NMO is not hereditary (it is very rarely found in more than one family member), but it is more common in people of Asian and African descent. This suggests that people with these genes (units of genetic material), may be predisposed (have a tendency) to develop the condition.

Infectious agents

An infectious agent is something that causes an infection. It is possible that NMO could be caused by an infectious agent. In rare cases, tuberculosis (a bacterial infection) and other environmental organisms have been associated with NMO, although no specific organism has yet been identified for being responsible.

Autoimmune disorder

NMO is an autoimmune disorder, which means that the immune system (your body's own defence system) starts to attack your tissues and organs. In NMO, your immune system attacks your myelin sheath (the protective covering that surrounds the optic nerve and spinal cord).

Antibodies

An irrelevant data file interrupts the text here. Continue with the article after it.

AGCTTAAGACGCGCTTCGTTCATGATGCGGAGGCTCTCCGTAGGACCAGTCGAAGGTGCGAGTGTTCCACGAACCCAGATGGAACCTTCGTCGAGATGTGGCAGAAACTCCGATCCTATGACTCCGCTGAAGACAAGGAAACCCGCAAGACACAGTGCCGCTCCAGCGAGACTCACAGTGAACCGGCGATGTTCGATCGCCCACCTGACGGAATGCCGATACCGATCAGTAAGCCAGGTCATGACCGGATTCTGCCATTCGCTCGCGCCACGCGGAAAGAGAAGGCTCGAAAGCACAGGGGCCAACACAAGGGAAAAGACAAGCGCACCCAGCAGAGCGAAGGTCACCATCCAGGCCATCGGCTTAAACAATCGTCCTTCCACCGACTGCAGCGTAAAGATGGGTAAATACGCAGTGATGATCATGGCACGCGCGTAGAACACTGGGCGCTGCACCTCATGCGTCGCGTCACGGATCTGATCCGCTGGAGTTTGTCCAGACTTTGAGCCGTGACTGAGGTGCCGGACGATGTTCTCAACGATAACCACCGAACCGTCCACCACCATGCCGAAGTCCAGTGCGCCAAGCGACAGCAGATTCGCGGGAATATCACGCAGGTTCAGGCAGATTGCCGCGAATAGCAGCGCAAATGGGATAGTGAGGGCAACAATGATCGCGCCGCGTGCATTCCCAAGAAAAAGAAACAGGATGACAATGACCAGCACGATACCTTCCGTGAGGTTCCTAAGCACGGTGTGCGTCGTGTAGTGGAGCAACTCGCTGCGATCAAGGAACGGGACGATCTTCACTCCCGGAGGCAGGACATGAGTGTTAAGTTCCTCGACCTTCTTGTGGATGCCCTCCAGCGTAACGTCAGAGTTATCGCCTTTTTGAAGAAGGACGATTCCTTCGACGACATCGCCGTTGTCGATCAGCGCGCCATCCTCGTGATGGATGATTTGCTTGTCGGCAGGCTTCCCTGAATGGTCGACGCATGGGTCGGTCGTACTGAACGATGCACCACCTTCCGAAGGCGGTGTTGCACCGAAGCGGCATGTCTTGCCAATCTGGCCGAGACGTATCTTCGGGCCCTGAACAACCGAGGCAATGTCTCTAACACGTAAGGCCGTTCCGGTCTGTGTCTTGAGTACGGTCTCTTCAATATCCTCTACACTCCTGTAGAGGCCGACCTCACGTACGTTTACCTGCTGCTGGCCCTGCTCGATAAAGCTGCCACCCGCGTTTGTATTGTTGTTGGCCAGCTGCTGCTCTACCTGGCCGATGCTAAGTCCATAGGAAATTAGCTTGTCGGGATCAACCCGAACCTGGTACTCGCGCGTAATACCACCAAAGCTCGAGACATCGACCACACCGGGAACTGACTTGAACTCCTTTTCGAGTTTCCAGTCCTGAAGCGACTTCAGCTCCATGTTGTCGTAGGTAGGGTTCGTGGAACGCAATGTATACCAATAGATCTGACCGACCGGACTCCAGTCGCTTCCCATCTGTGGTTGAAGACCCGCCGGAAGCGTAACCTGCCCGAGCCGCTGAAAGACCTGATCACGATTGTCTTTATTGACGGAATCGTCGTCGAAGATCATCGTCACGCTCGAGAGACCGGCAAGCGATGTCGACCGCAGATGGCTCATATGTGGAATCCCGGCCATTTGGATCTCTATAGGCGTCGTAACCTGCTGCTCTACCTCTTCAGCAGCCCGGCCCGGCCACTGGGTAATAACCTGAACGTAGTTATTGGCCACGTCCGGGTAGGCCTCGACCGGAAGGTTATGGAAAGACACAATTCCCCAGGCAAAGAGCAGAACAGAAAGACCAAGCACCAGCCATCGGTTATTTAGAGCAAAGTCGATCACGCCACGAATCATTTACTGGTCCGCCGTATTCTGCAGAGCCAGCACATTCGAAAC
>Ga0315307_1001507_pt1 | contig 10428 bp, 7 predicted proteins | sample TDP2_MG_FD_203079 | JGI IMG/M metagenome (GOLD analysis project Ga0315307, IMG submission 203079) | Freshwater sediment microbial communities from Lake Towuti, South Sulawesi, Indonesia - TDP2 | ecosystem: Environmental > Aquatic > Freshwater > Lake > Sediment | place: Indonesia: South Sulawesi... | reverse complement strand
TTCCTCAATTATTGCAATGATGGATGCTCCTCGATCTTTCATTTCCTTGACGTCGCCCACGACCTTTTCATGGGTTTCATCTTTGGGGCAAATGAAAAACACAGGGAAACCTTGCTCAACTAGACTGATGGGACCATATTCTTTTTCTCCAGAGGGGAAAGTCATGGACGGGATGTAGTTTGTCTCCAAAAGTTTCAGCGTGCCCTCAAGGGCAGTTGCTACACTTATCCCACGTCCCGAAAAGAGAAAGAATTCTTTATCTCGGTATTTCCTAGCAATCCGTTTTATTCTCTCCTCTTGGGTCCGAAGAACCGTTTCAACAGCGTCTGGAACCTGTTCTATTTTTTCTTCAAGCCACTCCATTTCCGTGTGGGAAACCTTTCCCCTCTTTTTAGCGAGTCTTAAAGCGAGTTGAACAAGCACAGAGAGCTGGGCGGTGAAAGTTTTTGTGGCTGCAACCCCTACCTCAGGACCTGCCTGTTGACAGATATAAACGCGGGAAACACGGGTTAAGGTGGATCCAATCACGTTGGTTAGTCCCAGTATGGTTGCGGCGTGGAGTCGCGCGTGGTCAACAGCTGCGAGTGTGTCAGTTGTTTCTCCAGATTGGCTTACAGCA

Research has found that about 70% people with NMO have an antibody called Neuromyelitis Optica Immunoglobin G (NMO lgG) present in their blood. An antibody is a protein that is produced by the body to destroy disease-carrying organisms and toxins.

It is thought that the NMO lgG antibody may influence the development of NMO by damaging the water channel (aquaporin 4) that surrounds the cells of the spinal cord and optic nerve.

Bacteria
Bacteria are tiny, single-celled organisms that live in the body. Some can cause illness and disease and some are good for you.

Genetic
Genetic is a term that refers to genes. Genes are the characteristics inherited from a family member.

Gene